One of the aims of this article is to show that in Germany recognized or even celebrated African footballers continue to be represented as different. Why is this a problem? It is then a problem when this difference grounds in alleged biological features that reproduce racial classifications. Since physical ability and a (more or less) direct bodily interaction between players on the field are essential qualities of sporting performance, representations in sports get their legitimation from physical features, especially in a team game like football. Focusing on the body as the apparently natural (even if trained) incorporation of sporting ability fits popular conceptions of a physical ethnic or national identity based on racial characteristics. Thereby, the representation of professional African footballers may ground in a colonial rhetoric of an evolutionary worldview.

The article will also discuss to what extent ascribed otherness is adopted by African football players as a kind of “self-charismatization” (Soeffner 1997: 65-7 and 81-2), not least in order to fulfill expected role models and exploit the advantages of possessing unique qualities. In this respect, self-charismatization may be conceptualized as a form of ethnic capital or strategic essentialism. However, as the analysis will show, acquiring sportive (and social) advantages by fulfilling role models is neither a passive asset nor strategic choice. Instead, self-charismatization refers, in this context, to an active and continuous yet rather implicit endeavor of the individual player to style himself with qualities in order to receive recognition.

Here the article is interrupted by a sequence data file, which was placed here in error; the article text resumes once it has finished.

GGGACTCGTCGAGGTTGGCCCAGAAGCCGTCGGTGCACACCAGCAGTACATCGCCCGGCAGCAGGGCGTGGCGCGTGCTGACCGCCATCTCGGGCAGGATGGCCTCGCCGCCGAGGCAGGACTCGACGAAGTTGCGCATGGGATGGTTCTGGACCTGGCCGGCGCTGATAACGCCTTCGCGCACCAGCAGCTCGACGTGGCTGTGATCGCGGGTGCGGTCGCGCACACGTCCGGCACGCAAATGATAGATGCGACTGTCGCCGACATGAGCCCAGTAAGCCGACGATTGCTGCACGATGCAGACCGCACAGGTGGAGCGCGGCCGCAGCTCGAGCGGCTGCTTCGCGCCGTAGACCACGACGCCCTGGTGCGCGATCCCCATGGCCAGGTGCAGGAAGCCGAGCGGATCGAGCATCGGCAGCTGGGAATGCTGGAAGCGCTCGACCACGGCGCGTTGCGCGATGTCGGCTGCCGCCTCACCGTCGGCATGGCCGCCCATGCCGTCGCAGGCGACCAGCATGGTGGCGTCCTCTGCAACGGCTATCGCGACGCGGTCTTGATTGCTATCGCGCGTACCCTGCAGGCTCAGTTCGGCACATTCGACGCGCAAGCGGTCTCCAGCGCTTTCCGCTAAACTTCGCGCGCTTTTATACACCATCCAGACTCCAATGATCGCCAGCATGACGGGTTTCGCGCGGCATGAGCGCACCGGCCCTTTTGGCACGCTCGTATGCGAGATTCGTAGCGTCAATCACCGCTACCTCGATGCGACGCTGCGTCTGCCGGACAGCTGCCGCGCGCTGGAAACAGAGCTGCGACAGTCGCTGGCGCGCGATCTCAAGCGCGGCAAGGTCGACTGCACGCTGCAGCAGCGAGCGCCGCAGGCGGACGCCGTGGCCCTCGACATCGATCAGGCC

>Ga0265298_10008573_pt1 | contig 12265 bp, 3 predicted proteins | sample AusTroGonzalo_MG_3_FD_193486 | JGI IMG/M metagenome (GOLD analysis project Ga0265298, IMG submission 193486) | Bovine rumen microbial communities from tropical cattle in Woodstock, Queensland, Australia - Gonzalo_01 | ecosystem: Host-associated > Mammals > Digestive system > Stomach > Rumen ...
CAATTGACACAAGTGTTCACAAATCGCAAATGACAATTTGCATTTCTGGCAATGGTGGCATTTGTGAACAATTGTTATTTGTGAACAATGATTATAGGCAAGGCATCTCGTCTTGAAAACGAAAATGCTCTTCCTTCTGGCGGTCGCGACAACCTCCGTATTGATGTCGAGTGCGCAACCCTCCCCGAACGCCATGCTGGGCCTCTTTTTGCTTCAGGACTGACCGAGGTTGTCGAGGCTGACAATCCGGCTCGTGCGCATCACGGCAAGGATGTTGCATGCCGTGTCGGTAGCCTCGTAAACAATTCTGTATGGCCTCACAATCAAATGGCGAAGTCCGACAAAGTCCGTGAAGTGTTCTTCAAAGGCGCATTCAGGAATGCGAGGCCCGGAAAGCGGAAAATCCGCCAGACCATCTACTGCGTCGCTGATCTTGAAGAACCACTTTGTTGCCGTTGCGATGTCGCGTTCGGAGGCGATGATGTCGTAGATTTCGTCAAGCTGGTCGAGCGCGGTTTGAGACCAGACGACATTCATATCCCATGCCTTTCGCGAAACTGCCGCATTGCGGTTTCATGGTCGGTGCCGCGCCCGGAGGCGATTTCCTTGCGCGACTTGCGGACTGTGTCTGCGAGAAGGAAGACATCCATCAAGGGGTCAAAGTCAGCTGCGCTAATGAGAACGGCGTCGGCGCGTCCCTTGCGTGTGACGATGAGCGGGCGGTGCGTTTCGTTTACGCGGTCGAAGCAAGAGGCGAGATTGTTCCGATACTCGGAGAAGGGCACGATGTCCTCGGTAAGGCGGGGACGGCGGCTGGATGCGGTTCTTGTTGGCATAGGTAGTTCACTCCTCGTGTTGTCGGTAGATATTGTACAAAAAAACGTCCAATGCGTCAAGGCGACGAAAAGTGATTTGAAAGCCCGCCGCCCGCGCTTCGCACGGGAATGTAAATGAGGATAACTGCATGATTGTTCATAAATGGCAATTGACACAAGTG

By elaborating on the mechanisms and constructions of the representation of African players, the analysis shows that both the celebration of African players and their self-charismatization reproduce colonial images and thereby reproduce notions of racism. This continuous process of reproducing difference feeds the social knowledge about Africa in Germany and thus contributes to a representation of difference that may lead to a general manifestation of the African other.2 In order to be able to interpret the othering of African footballers, I will first present a historical review of the connection between football in Africa and the construction of otherness, followed by an outline of the history of African footballers in German (professional) football. Subsequently, I will outline the development of the image of African footballers in Germany from the time of the first African football migrants at the beginning of the 1960s. This part leads to the empirical analyses of the appreciation, discrimination, and self-charismatization of African players in German professional football before summarizing the findings in the conclusion.3

Football in Africa and the Construction of the Other